White House

Donald Trump, Impatient Hollywood President

On TV and in the movies, no bureaucracy or judicial branch can constrain the commander in chief.

On the big screen.

Photographer: John Moore/Getty Images

There’s a scene in the fourth episode of the ABC television show “Designated Survivor” in which President Tom Kirkman, played by Kiefer Sutherland, arranges the arrest of the governor of Michigan. Why? Well, the governor is a vicious bigot, who after a terrorist attack has the state police harassing and arresting Muslims. The president orders him to make the police stop. When the governor refuses, he is arrested.

For not carrying out a presidential order.

OK, the whole thing is ridiculous. The president can’t order a governor around. 1  (The writers are harking back, inaccurately, to the 1963 confrontation between President John Kennedy and Alabama Governor George Wallace.) Worse, the charge on which the governor is arrested is treason -- that is, for a governor to defy a presidential decree is the same as giving aid and comfort to the enemy.

Now, if you’re thinking that it’s about time I mentioned Donald Trump, you’re right. President Trump, according to critics, has a confused vision of the separation of powers, what with his attacks on the judiciary for daring to stand in his way. I think this is true. (Yes, both major parties have a long history of this particular offense, but we are talking here about Trump.)

But the president’s vision, oddly, is also Hollywood’s vision -- and Hollywood is not lately the haven of the alt-right. In the movies and on television, we not infrequently see presidents who skirt the law to achieve admirable ends, or who even take matters into their own hands, particularly where security is concerned. In the 2013 films “White House Down” and “Olympus Has Fallen,” terrorists took over the White House, and as part of effectuating his escape, the president had to grab an automatic weapon and fight his way out through a sea of baddies.

Perhaps the most iconic line ever uttered by a Hollywood commander in chief is President James Marshall’s “Get off my plane!” in “Air Force One.” The words are spoken during the final showdown between Marshall (Harrison Ford) and the chief terrorist (Gary Oldman). We respond with cheers for the president’s bravado, standing at risk of his own life for the sake of family and country.

What these and other fictional presidents have in common is a boldness against which no enemy can stand. They are not held back by processes and procedures. Neither bureaucracy nor separation of powers has any significance -- not when the security of the country is on the line. They see a threat and act against it. They do not wait for the views of the relevant agency heads, still less for the permission of the courts.

Once upon a time, Hollywood gave us chief executives who pondered, who were uncertain, who took stock. Think Jordan Lyman (Fredric March) in “Seven Days in May” or the unnamed president played by Henry Fonda in “Fail Safe.” Neither was bold at first, each had a clear preference for talk over action, yet each was meant to be heroic. What created the heroism was not merely the decision each reached, but the process through which he reached it. Their actions did not flow from instinct or impulse. They flowed from reflection.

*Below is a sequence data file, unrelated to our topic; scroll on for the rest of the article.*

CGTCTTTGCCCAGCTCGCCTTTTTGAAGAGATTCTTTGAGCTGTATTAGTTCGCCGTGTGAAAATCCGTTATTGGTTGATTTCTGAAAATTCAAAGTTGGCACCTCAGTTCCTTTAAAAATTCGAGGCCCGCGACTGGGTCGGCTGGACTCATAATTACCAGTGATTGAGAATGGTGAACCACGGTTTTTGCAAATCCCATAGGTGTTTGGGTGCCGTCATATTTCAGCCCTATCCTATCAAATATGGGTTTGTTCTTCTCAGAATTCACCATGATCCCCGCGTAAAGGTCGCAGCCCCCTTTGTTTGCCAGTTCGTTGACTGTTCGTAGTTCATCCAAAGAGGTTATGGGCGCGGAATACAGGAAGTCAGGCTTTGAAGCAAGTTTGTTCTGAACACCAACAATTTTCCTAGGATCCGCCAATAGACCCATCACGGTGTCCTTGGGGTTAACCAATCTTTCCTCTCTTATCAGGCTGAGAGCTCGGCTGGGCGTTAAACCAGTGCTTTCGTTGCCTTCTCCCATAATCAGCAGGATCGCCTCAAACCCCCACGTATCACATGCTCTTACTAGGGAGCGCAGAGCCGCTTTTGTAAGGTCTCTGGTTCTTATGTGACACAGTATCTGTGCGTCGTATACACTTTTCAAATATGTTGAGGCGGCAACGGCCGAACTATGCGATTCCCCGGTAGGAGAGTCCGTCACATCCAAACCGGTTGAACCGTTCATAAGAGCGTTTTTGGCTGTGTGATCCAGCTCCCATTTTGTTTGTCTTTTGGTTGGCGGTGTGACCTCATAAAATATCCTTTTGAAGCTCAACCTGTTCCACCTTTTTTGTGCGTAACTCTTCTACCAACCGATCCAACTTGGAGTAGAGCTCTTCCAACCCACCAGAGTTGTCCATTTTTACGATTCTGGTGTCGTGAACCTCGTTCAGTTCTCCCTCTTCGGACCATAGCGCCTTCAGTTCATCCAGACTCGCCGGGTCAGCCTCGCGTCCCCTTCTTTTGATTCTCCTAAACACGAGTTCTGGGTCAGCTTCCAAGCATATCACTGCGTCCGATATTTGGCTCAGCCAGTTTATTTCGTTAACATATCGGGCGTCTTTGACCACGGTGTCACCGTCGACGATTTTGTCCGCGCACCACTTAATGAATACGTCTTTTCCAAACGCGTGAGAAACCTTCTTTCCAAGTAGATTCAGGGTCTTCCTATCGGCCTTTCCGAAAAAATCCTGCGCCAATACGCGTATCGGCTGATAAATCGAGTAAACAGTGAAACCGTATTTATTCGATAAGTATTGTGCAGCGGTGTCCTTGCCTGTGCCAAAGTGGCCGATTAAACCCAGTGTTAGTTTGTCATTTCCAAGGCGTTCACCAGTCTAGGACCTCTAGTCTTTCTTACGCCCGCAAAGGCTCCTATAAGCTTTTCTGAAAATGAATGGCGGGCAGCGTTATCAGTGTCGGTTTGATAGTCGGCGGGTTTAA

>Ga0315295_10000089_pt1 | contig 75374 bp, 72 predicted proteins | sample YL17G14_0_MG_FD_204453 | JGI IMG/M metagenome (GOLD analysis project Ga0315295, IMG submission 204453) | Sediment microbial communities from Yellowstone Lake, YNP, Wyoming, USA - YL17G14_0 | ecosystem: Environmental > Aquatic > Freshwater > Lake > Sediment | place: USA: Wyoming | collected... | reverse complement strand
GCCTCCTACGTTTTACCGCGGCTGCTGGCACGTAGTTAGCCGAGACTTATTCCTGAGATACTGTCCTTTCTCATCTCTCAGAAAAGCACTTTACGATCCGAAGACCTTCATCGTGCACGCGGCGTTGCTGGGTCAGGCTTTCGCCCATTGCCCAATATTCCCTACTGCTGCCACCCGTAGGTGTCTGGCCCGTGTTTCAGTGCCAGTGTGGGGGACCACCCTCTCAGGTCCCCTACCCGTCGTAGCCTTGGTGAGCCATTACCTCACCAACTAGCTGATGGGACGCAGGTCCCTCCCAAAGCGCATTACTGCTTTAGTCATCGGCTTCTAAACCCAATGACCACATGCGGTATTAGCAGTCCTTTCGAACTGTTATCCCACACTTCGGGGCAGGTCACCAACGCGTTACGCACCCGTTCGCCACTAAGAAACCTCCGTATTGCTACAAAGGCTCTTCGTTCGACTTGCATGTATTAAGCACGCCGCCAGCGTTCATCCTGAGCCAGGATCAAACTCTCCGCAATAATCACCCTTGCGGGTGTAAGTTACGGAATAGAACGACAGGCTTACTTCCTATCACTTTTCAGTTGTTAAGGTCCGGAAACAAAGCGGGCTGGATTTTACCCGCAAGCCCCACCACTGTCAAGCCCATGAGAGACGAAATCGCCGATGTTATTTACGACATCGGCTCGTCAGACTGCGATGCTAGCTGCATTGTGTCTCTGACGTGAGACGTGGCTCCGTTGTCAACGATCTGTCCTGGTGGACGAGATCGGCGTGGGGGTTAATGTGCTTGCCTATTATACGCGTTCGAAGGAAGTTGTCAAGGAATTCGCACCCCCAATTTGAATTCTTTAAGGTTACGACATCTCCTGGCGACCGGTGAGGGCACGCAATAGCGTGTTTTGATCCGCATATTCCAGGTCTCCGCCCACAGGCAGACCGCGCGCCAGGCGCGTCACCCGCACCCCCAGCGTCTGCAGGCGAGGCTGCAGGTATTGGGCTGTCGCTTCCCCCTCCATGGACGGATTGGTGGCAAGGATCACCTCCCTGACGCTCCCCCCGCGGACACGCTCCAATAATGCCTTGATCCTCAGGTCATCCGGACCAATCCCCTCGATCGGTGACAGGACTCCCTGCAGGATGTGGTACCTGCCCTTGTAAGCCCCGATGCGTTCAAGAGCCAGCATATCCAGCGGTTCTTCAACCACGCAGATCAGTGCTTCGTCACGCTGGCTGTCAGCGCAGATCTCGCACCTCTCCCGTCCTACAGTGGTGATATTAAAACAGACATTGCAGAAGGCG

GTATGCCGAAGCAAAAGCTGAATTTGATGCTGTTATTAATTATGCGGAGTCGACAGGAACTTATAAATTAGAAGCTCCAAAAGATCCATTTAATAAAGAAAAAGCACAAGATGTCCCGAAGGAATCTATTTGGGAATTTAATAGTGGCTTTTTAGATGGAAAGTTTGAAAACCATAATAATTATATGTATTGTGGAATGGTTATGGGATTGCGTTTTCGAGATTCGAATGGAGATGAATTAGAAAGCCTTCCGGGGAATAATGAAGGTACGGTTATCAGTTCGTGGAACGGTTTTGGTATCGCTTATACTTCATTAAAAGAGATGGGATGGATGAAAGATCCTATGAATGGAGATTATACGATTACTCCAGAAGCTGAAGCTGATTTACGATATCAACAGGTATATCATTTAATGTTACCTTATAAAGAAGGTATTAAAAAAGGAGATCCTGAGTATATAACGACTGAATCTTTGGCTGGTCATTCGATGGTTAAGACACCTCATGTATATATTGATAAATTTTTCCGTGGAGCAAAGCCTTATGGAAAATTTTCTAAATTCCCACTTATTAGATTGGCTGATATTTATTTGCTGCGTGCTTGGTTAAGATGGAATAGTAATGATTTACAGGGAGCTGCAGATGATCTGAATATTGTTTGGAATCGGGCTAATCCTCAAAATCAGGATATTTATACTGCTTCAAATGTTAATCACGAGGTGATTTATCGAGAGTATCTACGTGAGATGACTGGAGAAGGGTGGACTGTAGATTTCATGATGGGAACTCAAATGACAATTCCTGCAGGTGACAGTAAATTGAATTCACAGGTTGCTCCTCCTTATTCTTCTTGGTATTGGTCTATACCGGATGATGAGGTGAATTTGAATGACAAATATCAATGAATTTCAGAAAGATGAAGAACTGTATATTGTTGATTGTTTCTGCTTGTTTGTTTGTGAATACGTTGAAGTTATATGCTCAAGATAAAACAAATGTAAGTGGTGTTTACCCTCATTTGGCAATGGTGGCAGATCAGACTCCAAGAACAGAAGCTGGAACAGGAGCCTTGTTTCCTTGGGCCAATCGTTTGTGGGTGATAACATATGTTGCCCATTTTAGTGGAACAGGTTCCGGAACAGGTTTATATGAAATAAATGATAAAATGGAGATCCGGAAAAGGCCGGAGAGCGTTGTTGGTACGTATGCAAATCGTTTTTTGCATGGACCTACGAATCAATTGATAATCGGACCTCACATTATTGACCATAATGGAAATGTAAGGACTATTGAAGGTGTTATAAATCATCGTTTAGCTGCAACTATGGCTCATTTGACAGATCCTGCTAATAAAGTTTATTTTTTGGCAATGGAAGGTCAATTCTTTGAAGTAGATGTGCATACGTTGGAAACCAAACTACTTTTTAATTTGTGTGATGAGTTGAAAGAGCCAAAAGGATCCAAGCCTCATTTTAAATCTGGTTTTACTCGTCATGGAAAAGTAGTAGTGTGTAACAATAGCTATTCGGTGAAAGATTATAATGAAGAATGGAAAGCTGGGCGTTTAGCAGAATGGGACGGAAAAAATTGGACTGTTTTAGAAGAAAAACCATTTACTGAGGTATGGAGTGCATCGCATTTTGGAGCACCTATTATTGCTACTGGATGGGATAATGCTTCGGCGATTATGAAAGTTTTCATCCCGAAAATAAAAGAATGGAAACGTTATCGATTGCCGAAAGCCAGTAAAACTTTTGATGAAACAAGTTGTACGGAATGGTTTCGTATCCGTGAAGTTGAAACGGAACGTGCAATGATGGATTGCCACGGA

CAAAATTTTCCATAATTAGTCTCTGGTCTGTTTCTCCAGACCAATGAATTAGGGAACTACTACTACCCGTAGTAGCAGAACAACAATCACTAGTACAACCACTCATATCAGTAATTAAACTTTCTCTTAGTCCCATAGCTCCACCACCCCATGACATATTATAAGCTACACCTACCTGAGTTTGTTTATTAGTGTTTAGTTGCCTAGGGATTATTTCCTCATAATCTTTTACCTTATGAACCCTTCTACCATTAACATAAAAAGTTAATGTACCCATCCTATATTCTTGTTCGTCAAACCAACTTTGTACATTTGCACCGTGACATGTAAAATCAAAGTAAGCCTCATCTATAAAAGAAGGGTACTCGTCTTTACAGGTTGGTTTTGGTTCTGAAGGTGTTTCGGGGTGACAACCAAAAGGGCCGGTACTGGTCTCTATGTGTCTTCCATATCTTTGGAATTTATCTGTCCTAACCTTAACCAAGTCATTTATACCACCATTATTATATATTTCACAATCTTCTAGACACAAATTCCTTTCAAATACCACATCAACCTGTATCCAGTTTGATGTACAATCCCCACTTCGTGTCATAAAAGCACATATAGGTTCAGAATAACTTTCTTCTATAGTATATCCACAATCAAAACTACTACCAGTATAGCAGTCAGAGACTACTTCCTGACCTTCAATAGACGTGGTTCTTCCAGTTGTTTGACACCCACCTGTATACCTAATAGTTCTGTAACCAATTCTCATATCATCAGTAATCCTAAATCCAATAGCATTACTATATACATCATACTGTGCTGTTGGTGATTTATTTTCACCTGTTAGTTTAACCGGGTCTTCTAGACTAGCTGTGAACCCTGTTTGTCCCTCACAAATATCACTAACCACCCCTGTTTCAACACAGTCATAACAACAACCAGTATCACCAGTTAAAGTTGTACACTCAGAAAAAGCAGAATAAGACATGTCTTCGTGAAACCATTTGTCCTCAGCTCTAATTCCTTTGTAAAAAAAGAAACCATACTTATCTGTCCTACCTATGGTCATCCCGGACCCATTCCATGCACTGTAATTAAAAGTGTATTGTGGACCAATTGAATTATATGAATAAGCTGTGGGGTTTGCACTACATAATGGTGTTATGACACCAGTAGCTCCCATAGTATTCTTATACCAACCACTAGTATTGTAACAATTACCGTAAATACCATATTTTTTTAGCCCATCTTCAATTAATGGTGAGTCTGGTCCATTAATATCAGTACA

Which brings us back to “Designated Survivor.” In the minds of the writers, we are supposed to admire President Kirkman for his daring in locking up a bigot. But the writers are confusing substance and process. The fact that the bigot is in the wrong does not mean that whatever the president decides to do about it is within the power of the executive. One may see a genuine problem and yet be constrained by rules to select the appropriate means in combating it.

This in essence is Trump’s difficulty as president. Put aside that the evidentiary support for his executive order on immigration is essential nil, a point emphasized by the U.S. Court of Appeals for the 9th Circuit in declining to overturn a lower court’s stay. Even if the president were right -- even if he were taking an action that would genuinely improve the nation’s security -- it would still be vital that he follow a proper process.

All of us, whatever our political persuasions, have moments when we become impatient with the requisites of procedure. Dotting the i’s and crossing the t’s slows us down. But that’s one of the reasons process is important. The rules that govern how government operates make it harder to achieve our goals swiftly. That’s a feature, not a bug.

We can all hope that President Trump learns this lesson soon. We should also hope, just as fervently, that when those who are now his critics are one day back in power, they too will remember that in this constitutional republic, how the government reaches a goal is every bit as important as the goal itself.

This column does not necessarily reflect the opinion of the editorial board or Bloomberg LP and its owners.

  1. Even among federal employees, refusing to carry out a presidential order may be a firing offense, but outside the military chain of command it is almost never a crime.

To contact the author of this story:
Stephen L. Carter at scarter01@bloomberg.net

To contact the editor responsible for this story:
Stacey Shick at sshick@bloomberg.net

Before it's here, it's on the Bloomberg Terminal.